Twenty years ago near Savannah, Georgia, a middle-aged woman named Gracie Atherton made tabloid news due to her illicit affair with a 13-year-old Korean-American boy, Joe Yoo. Their liaison destroyed Gracie’s marriage, and rankled the entire town. Fortunately, as the years passed Gracie’s support network looked out for her, as well as her ex-husband, and their kids. Gracie eventually went into business for herself as a local cake decorator, providing treats for parties, reunions, and company picnics. As is often the case, the media hype evaporated, and life resumed in as “normal” a fashion as could possibly be expected.
And that’s the key word here: Normal. Gracie has obviously gone to great lengths to present herself as “normal,” which in her case means calm and placated, with no outward display of embitterment or exasperation. Gracie will even be the first to admit her naivete is one of her strong suits, and that’s what she believes draws others to her.
But Gracie’s life is about to be affected in a way she cannot fathom, when Hollywood actress Elizabeth Berry comes to town to research Gracie’s life for an upcoming feature length film about the tabloid affair, in which she plays Gracie. In Todd Haynes’ new picture “May December,” Oscar-winning actresses Julianne Moore and Natalie Portman play the two protagonists – Moore as Gracie, and Portman as Elizabeth. Relative newcomer Charles Melton hits a proverbial home run as Joe – who went on to marry Elizabeth and start a family with her.
Now, I’ve heard of actors researching roles by meeting with the real-life people they portray on film, television, or the stage. This task is typically handled by the director and/or the writer, but it’s certainly not unheard of for an actor to assume this task. But Elizabeth stays in Georgia for at least a week, culminating in the high school graduation of Gracie and Joe’s twin son and daughter. This is the only aspect of Samy Burch’s original screenplay that feels false – although without Elizabeth’s long stay, there would be no story at all.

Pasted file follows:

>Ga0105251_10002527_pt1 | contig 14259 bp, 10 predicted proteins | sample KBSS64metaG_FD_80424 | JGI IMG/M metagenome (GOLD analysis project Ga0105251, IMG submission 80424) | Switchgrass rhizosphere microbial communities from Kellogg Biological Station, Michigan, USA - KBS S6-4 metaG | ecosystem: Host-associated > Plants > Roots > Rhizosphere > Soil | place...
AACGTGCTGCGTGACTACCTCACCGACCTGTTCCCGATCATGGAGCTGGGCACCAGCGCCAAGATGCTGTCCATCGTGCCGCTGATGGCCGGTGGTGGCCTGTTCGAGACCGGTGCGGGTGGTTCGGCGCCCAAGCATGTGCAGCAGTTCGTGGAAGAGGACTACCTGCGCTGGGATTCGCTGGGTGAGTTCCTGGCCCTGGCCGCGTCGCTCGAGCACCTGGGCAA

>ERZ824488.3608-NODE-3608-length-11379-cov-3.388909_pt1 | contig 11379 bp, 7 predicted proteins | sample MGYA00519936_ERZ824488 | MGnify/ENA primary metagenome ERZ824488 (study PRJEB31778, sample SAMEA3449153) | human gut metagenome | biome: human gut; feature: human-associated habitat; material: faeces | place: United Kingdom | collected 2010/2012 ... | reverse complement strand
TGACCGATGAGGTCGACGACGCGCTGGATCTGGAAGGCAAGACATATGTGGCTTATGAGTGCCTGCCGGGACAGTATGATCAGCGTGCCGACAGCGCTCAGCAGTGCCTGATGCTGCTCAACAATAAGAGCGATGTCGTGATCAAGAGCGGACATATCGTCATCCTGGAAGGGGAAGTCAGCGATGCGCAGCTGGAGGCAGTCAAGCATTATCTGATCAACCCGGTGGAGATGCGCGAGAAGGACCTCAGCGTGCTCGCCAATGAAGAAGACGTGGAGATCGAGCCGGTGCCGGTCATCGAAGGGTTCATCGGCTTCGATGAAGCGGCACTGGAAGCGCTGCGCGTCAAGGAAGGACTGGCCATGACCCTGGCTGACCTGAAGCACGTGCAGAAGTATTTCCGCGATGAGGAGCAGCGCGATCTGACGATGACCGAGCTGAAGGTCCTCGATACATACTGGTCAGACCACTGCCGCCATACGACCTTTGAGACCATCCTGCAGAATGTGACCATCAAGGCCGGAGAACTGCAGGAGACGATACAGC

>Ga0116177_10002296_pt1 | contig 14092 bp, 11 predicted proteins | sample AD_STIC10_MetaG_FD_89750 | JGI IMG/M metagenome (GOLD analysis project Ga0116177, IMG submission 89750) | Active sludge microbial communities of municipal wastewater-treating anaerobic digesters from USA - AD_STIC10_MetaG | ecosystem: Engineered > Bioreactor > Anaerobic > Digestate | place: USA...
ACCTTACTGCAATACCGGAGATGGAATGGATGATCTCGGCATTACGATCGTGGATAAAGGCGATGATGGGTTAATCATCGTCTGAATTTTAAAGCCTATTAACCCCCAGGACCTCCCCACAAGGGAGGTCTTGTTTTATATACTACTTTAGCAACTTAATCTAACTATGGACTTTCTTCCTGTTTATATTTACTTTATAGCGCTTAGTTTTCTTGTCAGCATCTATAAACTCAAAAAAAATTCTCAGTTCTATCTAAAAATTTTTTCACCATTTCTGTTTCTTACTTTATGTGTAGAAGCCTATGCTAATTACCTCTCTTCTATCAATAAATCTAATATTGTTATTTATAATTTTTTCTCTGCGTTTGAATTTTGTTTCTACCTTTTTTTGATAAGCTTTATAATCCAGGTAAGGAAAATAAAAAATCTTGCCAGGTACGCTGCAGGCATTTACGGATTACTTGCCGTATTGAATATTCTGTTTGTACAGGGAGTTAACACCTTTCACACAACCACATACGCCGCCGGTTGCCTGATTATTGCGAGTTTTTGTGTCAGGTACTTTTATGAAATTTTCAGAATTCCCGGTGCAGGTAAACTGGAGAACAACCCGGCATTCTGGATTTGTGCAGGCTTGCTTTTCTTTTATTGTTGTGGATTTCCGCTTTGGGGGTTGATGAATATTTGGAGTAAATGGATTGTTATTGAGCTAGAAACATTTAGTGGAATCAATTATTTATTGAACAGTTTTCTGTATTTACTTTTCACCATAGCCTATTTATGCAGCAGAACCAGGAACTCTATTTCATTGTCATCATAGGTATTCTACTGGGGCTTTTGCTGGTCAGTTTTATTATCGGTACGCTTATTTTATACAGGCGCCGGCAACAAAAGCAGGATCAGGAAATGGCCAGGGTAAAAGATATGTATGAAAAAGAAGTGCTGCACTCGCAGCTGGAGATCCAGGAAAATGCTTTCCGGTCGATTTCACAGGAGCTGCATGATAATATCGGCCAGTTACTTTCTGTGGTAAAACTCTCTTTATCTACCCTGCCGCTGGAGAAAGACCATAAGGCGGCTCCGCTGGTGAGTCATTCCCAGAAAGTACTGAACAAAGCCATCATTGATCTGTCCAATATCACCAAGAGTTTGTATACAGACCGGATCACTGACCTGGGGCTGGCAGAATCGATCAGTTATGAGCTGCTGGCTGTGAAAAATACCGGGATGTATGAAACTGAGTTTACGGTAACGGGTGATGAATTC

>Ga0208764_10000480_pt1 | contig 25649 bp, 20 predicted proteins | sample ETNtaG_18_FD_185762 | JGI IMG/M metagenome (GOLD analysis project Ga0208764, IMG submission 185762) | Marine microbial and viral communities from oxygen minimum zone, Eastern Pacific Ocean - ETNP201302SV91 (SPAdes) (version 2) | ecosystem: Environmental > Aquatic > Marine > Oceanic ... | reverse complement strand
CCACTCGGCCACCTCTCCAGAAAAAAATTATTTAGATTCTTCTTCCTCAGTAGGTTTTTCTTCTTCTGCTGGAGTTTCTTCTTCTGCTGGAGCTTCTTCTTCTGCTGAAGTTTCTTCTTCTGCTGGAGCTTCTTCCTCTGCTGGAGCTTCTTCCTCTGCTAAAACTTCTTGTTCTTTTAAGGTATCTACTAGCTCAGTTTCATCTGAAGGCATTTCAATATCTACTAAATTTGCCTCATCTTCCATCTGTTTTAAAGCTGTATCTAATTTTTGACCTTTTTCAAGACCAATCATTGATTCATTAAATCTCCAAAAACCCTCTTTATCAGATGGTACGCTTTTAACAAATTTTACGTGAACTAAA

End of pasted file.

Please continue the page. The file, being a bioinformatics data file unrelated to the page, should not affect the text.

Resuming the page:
Following a couple initial “get acquainted” meetings with Gracie and Joe, Elizabeth spends time with others who know Gracie well – including her local rock musician son Georgie (Cory Michael Smith), and her ex-husband Tom (D.W. Moffett), who still lives in town. Tom admits his ex-wife and much younger husband seem happy, and he doesn’t have anything bad to say about them – other than he expresses his shock when he learned of their affair. He thought their marriage was happy and solid.
As Elizabeth digs deeper, we can’t help but wonder how happy Gracie and Joe are in their own marriage. After all, if the outwardly secure Gracie jumped ship once, who’s to say she won’t do so again. Perhaps internally coming to this conclusion himself, it is Joe whose eye is wandering. Gracie’s life seems “normal” – and there’s that word again – but Joe is the one contemplating his upcoming empty nest phase (at a very young age, in his case). Joe is also having a text “relationship” with a female member of a Facebook group they belong to. And Joe seems to take more than just a passing interest in Elizabeth.
As “May December” advances, Gracie finally breaks down. When Joe comforts his wife, her issue stems from a family who had ordered several cakes and then cancelled at the last minute. Gracie is overly distraught that she spent so much time working for a cancelled order. Obviously, this is not the real reason for Gracie’s hysterical distress. But what is?
“May December” hardly hits a wrong note, and the characters are drawn so assuredly that we cannot help but wonder where Burch’s excellent screenplay is headed. Furthermore, “May December” features some of the best acting we’ve seen all year. As expected, Moore’s work is solid. But Portman instantly leaps into the Oscar race with her late-film scene of a monologue in which we see her on-screen portrayal of Gracie. Suffice to say, it’s more than mimicry. Elizabeth’s research work apparently pays off, because her interpretation of the Gracie character is spellbinding. If Portman and Moore didn’t look so physically different, we might think we were watching a monologue by Gracie instead of Elizabeth. This is Portman’s best work since 2010’s “Black Swan.”
And Melton is the real find amongst the three leads. His portrayal of Joe is the glue that holds these proceedings together. At first almost an afterthought, Joe becomes the film’s most captivating character because he’s the one we know the least about. In most similar instances, the young boy would simply have left the older woman and gone on about his life. But here, the two married one another, raised a family, and lived a seemingly “normal” life.
“May December” is not a happy film, and it won’t be to everyone’s liking. But it is Haynes’ best since 2015’s “Carol,” another great film about two women and a prohibited affair. Much as with the great Swedish director Ingmar Bergman, Haynes excels at directing stories with female protagonists.
And this brings up one final point. Whether intentional or not, film buffs and students of film history are likely to notice several outward similarities of “May December” with Bergman’s “Persona.” When Gracie applies her daily make-up routine to Elizabeth, the two women’s faces practically meld into one, just as Bibi Andersson and Liv Ullman did in “Persona.” And Portman’s closeup monologue resembles that of Andersson in Bergman’s film. Again, I can’t say the comparison is premeditated, but it certainly seems that way. And simply making the connection is high praise for “May December,” one of this year’s best achievements in filmmaking.